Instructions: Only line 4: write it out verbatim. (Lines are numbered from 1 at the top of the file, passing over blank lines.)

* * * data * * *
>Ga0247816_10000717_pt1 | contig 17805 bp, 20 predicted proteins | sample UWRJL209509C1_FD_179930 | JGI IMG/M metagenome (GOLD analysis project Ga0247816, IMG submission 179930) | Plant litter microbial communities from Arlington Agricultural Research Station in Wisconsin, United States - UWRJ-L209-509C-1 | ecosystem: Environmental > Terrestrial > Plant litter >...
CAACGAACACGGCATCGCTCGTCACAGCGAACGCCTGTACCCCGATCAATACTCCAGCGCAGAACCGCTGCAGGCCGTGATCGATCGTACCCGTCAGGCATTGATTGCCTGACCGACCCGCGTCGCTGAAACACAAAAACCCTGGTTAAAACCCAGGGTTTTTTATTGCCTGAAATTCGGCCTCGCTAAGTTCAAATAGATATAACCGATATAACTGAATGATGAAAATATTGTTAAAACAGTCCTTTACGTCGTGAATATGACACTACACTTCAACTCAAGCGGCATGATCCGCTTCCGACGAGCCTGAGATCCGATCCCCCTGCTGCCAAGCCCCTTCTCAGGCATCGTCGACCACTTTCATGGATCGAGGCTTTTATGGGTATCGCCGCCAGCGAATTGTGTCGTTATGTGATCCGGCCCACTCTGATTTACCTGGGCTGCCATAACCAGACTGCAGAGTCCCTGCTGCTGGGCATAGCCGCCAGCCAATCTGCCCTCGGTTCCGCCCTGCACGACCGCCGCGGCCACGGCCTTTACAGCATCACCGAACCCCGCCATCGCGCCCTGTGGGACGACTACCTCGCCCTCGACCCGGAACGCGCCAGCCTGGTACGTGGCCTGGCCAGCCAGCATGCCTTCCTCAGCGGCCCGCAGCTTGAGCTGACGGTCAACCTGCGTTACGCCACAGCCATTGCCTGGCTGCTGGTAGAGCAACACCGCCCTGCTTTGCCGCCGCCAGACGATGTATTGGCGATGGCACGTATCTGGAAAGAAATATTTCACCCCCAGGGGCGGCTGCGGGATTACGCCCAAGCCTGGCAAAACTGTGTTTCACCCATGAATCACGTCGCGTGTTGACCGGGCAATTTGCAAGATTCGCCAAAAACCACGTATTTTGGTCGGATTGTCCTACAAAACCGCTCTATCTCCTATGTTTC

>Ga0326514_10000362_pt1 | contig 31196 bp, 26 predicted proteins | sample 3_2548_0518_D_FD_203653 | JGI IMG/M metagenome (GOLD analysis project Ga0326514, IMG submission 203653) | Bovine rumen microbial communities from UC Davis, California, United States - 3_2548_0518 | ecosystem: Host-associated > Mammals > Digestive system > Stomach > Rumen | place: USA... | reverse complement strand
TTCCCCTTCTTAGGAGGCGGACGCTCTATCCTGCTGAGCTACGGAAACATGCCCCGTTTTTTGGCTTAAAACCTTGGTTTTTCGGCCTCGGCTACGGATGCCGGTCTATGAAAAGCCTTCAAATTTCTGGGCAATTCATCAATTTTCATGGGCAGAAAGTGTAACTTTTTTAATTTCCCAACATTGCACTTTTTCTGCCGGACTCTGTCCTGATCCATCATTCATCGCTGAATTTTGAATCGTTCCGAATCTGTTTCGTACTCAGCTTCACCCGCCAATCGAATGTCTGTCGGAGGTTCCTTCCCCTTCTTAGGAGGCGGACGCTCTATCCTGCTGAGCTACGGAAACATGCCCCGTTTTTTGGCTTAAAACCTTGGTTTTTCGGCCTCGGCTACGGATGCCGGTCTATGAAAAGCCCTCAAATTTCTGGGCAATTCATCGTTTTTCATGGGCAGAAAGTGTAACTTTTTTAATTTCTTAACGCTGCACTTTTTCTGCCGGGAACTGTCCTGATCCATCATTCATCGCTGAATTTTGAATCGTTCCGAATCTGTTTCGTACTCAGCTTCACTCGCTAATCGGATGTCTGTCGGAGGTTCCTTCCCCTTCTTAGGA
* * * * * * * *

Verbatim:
TTCCCCTTCTTAGGAGGCGGACGCTCTATCCTGCTGAGCTACGGAAACATGCCCCGTTTTTTGGCTTAAAACCTTGGTTTTTCGGCCTCGGCTACGGATGCCGGTCTATGAAAAGCCTTCAAATTTCTGGGCAATTCATCAATTTTCATGGGCAGAAAGTGTAACTTTTTTAATTTCCCAACATTGCACTTTTTCTGCCGGACTCTGTCCTGATCCATCATTCATCGCTGAATTTTGAATCGTTCCGAATCTGTTTCGTACTCAGCTTCACCCGCCAATCGAATGTCTGTCGGAGGTTCCTTCCCCTTCTTAGGAGGCGGACGCTCTATCCTGCTGAGCTACGGAAACATGCCCCGTTTTTTGGCTTAAAACCTTGGTTTTTCGGCCTCGGCTACGGATGCCGGTCTATGAAAAGCCCTCAAATTTCTGGGCAATTCATCGTTTTTCATGGGCAGAAAGTGTAACTTTTTTAATTTCTTAACGCTGCACTTTTTCTGCCGGGAACTGTCCTGATCCATCATTCATCGCTGAATTTTGAATCGTTCCGAATCTGTTTCGTACTCAGCTTCACTCGCTAATCGGATGTCTGTCGGAGGTTCCTTCCCCTTCTTAGGA